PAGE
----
Inns and Bazaars of Istanbul!

While this city is transforming at a fast pace, these structures remain the same. They also keep the door of the world of surprises open to both Istanbulites and foreigners at all times. Istanbul is as much a city of action and abundance as it is a city of history and culture. At every step you take, you listen to a different rhythm of Istanbul life. It is colorful, crowded, and chaotic.

You can understand this better if you are wandering around Eminönü, Mahmutpaşa or Beyazıt. This region preserves its bonds with history thanks to the old inns that are intertwined with daily life. It also has an important role in the development of Istanbul as a result of its commercial mobility.

This region, which is the center for inns and bazaars due to its proximity to the Golden Horn port, is like an open market that has met all kinds of requirement of people over hundreds of years. Although the form of commerce has changed recently and gigantic malls have been built throughout the city, these old inns are still standing as witnesses to time and commerce. We took the opportunity provided by the tour called “Inns and Bazaars of Istanbul” (Wouldn't a walking tour in Grand Bazaar be fun? and took a journey with the guidance of art historian Deniz Esemenli. We met in front of Mısır Çarşısı (the Egyptian Bazaar or the Spice Bazaar).

There is a small mosque ahead of the Spice Bazaar: the Ahi Çelebi Mosque. What Evliya Çelebi says about this mosque, which was built in the 16th century, is quite interesting. The famous traveler sees himself as an itinerant in his dream. In his dream, while he is praying in this mosque, angels appear, followed by the Prophet. The Prophet asks if he has any wishes. Evliya Çelebi tries to say ‘sefaat’ (intercession), but he gets so excited that he says ‘seyahat’ (travel). The Prophet tells him that he is going to be an itinerant and thus Evliya Çelebi finds himself on the road.

Our first stop is the Spice Bazaar

Istanbul’s bazaars are known to be places where guilds and tradesmen selling the same kind of goods generally gather. The Spice Bazaar was a place where spice and cotton sellers gathered. Once you step inside the bazaar, the smell of spices welcome you. This bazaar is ‘a passage that carries the smells of the East to the West’.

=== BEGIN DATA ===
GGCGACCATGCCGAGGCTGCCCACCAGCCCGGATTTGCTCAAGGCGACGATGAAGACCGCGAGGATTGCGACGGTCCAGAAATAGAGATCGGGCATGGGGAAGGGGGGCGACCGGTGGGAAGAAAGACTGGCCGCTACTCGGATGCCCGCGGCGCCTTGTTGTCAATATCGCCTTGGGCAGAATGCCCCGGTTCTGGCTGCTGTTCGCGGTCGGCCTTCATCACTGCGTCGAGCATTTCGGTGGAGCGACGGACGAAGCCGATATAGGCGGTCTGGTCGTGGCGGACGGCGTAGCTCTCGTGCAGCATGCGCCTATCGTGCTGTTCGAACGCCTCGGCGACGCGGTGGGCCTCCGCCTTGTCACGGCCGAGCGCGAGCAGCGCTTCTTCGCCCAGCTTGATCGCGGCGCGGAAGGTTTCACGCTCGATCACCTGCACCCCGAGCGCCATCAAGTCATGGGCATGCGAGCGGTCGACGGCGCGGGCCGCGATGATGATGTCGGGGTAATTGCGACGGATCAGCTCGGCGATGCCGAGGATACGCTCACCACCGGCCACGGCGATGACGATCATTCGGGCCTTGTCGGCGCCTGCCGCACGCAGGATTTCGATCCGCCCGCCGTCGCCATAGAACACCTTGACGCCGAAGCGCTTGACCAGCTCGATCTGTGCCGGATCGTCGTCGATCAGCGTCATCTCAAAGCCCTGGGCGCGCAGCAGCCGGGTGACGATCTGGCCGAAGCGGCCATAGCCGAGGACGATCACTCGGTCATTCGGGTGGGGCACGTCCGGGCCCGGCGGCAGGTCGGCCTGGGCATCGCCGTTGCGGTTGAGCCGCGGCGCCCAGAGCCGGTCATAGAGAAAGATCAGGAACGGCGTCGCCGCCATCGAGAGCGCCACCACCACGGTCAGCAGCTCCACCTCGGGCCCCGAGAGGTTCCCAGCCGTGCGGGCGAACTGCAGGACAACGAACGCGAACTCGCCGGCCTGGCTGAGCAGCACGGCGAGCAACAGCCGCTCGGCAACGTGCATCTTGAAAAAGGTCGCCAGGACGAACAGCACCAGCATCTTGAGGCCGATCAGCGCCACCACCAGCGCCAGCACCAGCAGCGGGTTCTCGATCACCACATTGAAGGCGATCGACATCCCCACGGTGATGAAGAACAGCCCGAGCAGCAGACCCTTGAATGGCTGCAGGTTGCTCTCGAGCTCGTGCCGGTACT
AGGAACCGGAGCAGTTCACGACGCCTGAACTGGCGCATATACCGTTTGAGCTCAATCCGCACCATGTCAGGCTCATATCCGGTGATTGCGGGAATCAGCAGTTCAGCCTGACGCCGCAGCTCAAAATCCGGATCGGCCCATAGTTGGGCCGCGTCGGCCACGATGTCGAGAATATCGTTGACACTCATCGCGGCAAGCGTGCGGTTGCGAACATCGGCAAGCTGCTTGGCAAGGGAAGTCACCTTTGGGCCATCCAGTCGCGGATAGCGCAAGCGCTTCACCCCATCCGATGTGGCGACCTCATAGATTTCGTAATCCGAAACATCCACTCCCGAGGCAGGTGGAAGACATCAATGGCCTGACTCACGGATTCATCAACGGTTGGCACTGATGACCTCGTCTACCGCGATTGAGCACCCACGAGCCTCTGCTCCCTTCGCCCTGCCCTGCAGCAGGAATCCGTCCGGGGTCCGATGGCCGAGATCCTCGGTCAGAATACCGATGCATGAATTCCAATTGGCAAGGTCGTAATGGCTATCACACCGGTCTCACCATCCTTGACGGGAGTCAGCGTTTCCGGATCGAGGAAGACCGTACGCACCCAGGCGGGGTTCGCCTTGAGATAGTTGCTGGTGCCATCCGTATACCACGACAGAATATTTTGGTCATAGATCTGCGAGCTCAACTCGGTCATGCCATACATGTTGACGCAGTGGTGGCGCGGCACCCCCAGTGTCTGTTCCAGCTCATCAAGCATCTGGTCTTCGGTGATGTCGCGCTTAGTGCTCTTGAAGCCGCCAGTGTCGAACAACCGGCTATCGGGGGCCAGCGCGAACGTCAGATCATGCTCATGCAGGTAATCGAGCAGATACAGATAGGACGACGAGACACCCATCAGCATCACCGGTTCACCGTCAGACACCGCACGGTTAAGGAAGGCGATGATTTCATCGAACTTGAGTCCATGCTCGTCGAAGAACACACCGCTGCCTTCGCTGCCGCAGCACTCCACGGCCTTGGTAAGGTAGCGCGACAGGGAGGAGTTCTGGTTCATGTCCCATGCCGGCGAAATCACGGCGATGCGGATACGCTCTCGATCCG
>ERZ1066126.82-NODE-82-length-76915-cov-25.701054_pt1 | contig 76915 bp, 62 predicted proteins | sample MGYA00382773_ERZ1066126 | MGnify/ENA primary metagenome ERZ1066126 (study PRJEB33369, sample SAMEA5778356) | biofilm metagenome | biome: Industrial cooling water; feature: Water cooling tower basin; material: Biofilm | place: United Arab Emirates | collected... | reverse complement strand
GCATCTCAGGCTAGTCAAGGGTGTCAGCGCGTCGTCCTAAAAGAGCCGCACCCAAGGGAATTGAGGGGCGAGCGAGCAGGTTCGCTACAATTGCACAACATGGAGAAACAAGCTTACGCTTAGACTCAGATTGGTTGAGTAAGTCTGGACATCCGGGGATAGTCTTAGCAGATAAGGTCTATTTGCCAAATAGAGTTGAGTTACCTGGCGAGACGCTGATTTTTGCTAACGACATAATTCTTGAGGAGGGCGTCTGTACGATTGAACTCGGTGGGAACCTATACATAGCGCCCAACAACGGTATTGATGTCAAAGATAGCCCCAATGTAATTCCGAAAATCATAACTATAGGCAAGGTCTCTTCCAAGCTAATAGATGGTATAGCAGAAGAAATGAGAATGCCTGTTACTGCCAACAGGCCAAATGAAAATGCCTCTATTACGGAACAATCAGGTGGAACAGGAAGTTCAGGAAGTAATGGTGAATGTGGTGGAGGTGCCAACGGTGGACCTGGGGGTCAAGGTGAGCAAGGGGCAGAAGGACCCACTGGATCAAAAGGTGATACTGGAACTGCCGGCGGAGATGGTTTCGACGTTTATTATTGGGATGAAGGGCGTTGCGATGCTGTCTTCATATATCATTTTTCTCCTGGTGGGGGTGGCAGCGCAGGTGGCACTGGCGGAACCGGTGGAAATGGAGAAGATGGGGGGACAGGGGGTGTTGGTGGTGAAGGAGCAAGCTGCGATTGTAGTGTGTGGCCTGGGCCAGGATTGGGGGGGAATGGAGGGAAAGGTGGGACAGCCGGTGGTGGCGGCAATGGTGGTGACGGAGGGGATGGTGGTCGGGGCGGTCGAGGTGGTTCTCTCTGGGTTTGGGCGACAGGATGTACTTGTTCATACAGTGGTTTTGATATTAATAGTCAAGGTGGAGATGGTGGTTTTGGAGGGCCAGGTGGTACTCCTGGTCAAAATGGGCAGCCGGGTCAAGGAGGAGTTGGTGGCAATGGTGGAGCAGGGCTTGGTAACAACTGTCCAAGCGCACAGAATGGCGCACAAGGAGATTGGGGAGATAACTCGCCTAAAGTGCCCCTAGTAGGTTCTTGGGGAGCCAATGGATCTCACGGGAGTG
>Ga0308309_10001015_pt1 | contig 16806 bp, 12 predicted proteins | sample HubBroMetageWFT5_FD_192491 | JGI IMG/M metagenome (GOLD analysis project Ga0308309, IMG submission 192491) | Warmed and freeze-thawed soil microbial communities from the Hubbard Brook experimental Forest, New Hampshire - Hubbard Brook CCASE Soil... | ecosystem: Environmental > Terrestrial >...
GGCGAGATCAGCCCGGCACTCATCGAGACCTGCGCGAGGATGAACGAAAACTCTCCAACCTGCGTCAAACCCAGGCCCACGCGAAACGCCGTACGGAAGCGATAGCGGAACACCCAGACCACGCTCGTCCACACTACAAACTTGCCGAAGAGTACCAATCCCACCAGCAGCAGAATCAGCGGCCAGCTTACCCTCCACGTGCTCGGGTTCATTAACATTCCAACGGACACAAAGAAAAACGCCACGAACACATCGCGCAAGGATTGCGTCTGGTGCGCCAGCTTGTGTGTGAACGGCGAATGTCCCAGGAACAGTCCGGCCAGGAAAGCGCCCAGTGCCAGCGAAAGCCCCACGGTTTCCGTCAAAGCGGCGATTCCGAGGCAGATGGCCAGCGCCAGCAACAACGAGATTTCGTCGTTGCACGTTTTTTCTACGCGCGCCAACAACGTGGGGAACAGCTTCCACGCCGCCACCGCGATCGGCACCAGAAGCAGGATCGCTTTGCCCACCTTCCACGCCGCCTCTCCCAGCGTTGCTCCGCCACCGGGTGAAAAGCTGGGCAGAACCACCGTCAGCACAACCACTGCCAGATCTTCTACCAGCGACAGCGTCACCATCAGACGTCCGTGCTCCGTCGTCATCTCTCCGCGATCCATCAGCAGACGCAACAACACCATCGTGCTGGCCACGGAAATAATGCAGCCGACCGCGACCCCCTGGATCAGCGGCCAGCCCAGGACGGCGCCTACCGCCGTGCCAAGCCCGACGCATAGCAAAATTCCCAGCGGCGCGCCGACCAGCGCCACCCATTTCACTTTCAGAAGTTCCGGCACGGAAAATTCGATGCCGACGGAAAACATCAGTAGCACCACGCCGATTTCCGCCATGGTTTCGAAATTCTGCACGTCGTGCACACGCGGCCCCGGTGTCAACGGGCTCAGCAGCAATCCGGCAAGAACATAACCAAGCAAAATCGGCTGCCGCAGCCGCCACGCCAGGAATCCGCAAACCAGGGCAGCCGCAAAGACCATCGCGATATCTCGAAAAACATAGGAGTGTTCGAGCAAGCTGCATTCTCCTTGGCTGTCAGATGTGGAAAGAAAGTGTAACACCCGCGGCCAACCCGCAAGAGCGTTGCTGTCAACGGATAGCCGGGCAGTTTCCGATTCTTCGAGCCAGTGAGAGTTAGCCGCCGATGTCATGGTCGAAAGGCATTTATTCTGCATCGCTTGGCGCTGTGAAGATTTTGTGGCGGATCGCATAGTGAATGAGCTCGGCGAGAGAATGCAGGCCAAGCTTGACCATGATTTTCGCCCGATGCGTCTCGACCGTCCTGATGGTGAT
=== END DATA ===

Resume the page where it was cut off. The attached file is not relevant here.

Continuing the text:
Being the second biggest covered market in Istanbul, the Spice Bazaar was built in 1663-64, as a part of the complex of buildings adjacent to the New Mosque in Eminönü. In its first years, it was called the “Valide Çarşısı” (the Mother’s Bazaar) and “Yeni Çarşı” (the New Bazaar), but from the mid-18th century onwards, it began to be known as the Egyptian Bazaar, for the goods sold in its shops came from Egypt. (Why not visit Egypt after your trip to Istanbul?)

The Egyptian Bazaar, or the Spice Bazaar, was at first given over solely to spice sellers, cotton sellers and quilt makers, but beginning in the 1970s, spice sellers were replaced by jewelry shops, butchers, dried fruit shops, dry goods stores and shoemakers. Today it is still famous for its spice sellers and is a favorite of Istanbulites and foreign visitors who are interested in herbs.

After the Spice Bazaar, we move forward to Tahtakale Hamam (the Turkish Bath of Tahtakale) opposite the Rüstem Pasha Mosque on Uzunçarşı Street. This building, which was a Turkish bath before, now serves as a bazaar. Built in the period of Sultan Mehmet the Conquerer, it is known to be one of the oldest Ottoman buildings in the city. Its original architectural structure was very well preserved until the beginning of the 20th century, when it was turned into a warehouse. We leave Tahtakale Hamam behind and walk towards Balkapanı (the Honey Scales). This region is quite crowded, with its daily rush. We walk as a group trying not to lose each other or to overlook anything.


The inn, which was built in a place close to where the sea customs existed in the Ottoman era, was a commercial center where –as the name suggests- honey coming through customs was stowed and dispatched to the public. We should note that the word ‘kapan’ means ‘scales’.

Balkapanı is like a classical caravanserai with a large yard. Although our guide talked about its rooms with arches and corridors, we could only see its yard, because most of the rooms are used as depots. Let us note here that there are two more ‘kapans’ in Istanbul: one is the Unkapanı (the Flour Scales), which we know as a district, and the other one is Yağkapanı (the Oil Scales), which is the Galata-Karaköy region today.

We leave Balkapanı and head for the lively Mahmutpaşa slope. A rushing crowd flows through the street. Some look at the wedding dresses, some at the dowry material. Sellers entice them by telling that the best products are in their stores. After Kürkçü Han, which is the only remaining inn-caravanserai from the Fatih era, we stop by the Big New Inn and the Small New Inn between the Grand Bazaar and the Spice Bazaar.